of This remark is not correct. The peers acquire honours and titles from circumstances that we may trace to the feudal times; and since the introduction of rich or highly-gifted men, without titles, to the House of Commons, the honours of the peerage are, by distinguished commoners, rather avoided than sought for. The fact of members of aristocratic families sitting on the same benches with the sons and brothers of peers, has tended wonderfully to harmonise the differences between the two classes of nobility and commoners.—The first Pitt was so powerful as “the great commoner," that it was said, “ in his presence royalty was shorn of half its beams,”-Sir Robert Peel only left the Commons when that great statesman was carried off by a lamentable and premature death. We do not think it probable that either Lord Palmerston or Lord John Russell will ever leave the House of Commons for the House of Lords. -Ed.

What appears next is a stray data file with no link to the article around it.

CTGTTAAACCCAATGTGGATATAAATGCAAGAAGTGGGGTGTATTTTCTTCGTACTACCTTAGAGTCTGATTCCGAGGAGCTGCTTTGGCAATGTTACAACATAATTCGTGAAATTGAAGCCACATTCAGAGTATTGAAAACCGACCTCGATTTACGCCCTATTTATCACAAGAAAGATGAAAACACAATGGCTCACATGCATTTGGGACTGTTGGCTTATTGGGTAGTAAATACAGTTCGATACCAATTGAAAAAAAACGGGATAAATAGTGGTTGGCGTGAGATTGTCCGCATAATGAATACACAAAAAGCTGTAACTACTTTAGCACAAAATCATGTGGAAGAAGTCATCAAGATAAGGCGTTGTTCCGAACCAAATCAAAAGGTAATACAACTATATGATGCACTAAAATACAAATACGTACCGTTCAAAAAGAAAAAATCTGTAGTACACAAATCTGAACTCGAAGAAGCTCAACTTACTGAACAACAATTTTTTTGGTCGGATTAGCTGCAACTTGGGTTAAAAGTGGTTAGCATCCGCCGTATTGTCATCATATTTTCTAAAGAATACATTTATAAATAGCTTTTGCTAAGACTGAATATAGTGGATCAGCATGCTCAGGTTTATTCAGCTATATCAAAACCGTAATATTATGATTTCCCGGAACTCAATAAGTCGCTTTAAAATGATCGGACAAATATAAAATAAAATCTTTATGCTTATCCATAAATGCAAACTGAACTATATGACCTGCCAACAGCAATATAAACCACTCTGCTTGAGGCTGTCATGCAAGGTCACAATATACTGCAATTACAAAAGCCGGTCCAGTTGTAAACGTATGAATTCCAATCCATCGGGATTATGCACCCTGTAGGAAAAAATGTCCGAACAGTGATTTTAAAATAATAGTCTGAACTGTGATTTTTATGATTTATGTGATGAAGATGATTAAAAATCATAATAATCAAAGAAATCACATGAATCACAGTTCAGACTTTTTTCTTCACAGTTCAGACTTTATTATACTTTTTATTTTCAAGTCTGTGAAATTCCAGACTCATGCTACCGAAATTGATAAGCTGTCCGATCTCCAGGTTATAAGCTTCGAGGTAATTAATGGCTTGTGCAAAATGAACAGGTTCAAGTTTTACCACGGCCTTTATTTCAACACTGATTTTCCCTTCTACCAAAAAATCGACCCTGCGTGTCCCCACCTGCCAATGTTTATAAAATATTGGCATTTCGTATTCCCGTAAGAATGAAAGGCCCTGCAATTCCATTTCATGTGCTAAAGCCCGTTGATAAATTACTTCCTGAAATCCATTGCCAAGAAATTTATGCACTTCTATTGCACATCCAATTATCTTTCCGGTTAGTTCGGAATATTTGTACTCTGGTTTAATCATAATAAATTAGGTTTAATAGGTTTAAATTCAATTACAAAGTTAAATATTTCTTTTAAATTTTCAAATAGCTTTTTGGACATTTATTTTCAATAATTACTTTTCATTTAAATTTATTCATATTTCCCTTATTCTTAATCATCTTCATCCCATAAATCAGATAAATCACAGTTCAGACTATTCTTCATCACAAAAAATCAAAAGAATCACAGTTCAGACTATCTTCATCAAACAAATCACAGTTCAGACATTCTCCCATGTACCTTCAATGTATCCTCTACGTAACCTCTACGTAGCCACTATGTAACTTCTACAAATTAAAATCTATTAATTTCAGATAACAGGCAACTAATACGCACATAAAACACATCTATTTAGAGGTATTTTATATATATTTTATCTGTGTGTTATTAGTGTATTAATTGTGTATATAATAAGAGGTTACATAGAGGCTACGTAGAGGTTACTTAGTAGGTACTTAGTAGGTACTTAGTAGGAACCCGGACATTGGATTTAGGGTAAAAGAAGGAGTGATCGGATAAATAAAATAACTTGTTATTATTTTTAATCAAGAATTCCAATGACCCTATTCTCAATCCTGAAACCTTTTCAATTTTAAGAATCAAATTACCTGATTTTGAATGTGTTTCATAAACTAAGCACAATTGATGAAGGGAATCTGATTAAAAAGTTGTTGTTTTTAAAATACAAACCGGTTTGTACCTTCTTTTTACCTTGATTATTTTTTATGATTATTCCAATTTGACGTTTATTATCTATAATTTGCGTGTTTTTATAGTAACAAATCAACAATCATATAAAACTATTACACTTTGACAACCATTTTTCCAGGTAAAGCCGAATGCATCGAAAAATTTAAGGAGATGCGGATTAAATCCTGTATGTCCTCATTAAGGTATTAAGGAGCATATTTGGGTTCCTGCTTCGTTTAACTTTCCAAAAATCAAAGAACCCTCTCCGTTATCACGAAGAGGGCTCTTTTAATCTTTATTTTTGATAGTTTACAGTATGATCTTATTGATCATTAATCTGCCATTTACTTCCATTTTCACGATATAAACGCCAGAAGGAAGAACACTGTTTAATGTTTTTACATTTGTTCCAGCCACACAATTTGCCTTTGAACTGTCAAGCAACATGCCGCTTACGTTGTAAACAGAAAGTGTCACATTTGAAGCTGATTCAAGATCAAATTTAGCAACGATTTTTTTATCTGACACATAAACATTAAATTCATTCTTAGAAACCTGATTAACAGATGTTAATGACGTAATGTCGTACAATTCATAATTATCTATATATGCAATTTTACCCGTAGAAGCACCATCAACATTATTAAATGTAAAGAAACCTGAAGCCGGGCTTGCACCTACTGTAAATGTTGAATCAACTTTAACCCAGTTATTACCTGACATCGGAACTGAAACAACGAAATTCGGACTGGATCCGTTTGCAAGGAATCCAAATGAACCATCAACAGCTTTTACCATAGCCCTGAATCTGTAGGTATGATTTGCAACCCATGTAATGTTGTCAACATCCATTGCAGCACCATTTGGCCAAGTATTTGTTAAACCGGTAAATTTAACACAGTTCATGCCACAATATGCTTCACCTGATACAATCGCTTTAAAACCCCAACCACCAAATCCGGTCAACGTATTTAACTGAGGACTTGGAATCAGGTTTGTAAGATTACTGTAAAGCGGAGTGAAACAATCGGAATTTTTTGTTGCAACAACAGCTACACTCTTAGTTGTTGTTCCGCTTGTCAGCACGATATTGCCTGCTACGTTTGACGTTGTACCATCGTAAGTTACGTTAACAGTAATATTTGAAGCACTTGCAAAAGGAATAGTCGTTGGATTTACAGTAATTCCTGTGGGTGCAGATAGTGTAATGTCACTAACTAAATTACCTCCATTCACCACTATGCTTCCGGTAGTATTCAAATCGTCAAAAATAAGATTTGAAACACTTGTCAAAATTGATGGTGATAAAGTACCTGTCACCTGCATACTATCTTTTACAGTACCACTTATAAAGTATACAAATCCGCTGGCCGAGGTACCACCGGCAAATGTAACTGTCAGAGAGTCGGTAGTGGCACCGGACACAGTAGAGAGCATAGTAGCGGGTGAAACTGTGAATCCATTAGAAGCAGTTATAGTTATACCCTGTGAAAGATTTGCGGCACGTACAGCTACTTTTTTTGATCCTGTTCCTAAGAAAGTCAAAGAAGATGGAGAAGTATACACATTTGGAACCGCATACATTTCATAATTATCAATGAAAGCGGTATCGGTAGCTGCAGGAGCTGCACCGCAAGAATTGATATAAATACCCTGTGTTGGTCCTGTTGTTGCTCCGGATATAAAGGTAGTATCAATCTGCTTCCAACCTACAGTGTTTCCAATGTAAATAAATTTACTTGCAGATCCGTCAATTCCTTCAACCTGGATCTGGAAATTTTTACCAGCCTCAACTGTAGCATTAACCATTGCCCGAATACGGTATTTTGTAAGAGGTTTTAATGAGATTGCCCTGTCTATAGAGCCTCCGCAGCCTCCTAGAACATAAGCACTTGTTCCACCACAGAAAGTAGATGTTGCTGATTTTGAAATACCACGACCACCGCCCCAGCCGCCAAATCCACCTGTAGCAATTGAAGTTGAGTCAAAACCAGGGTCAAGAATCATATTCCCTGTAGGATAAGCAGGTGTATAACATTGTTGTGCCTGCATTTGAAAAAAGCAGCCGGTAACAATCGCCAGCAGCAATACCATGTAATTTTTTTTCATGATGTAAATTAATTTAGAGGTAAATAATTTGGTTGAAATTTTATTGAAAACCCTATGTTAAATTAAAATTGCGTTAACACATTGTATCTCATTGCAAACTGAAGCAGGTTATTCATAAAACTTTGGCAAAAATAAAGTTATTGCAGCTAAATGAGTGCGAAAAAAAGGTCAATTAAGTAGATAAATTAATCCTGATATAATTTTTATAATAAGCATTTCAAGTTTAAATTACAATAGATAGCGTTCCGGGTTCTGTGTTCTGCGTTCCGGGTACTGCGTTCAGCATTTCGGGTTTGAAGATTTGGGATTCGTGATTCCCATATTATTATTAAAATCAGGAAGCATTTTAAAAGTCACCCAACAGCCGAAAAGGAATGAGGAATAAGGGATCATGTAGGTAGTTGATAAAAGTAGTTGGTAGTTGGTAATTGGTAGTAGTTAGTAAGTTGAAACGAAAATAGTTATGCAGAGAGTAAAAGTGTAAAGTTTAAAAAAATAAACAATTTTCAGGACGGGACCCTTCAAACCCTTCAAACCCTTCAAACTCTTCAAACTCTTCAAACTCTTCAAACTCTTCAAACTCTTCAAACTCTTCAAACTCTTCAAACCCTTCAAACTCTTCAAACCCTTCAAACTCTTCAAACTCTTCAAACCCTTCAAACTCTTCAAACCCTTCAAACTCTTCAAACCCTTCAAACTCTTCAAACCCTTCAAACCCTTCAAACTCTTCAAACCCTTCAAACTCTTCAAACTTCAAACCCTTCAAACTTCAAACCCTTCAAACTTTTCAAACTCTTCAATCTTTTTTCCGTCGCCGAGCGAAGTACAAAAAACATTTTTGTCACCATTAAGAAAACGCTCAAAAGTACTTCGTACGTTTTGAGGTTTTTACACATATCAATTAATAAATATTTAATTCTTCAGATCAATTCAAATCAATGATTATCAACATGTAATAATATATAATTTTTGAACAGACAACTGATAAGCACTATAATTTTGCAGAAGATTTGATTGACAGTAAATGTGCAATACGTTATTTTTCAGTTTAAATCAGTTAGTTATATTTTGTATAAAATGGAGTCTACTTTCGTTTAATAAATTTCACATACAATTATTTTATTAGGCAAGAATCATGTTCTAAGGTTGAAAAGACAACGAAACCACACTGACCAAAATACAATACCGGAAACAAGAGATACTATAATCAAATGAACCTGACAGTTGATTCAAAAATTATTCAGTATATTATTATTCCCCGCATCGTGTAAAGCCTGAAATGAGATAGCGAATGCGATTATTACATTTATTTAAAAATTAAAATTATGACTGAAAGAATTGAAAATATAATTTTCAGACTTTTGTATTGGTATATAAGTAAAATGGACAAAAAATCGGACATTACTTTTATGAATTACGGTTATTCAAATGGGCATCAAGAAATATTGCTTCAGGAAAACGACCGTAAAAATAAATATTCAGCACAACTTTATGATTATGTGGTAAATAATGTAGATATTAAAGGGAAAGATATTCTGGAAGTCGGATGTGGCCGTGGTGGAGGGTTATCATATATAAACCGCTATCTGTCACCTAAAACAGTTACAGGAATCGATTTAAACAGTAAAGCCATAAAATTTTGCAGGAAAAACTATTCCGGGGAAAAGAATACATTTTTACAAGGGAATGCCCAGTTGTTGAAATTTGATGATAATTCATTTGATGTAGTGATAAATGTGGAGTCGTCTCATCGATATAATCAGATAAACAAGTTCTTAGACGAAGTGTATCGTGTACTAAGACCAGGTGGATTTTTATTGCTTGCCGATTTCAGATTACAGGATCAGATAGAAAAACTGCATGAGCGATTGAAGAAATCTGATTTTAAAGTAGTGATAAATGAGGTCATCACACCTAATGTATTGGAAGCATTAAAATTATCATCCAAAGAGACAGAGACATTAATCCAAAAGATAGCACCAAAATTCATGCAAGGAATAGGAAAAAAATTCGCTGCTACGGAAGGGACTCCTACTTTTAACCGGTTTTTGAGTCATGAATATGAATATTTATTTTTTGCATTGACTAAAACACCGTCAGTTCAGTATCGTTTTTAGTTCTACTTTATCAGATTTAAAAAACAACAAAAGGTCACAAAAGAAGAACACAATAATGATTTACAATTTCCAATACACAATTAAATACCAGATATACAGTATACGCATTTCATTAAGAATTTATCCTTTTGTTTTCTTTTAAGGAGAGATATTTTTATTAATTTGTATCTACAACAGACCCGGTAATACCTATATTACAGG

THE LORDS AND COMMONS.

161

When the king comes to the parliament, the Commons are sent for, and make their appearance at the bar of the House of Lords. It is moreover before the Lords, as before their judges, that the Commons bring their impeachments. When, after passing a bill in their own house, they send it to the Lords to desire their concurrence, they always order a number of their own members to accompany it:* whereas the Lords send down their bills to them, only by some of the assistants of the House.f When the nature of the alterations which one of the two houses may wish to make in a bill sent to it by the other, renders a conference between them necessary, the deputies of the Commons to the committee, which is then formed of members of both houses, are to remain uncovered. I Lastly, those bills which in whichever of the two houses they have originated) have been agreed to by both, must be deposited in the House of Lords, there to remain till the royal pleasure is signified.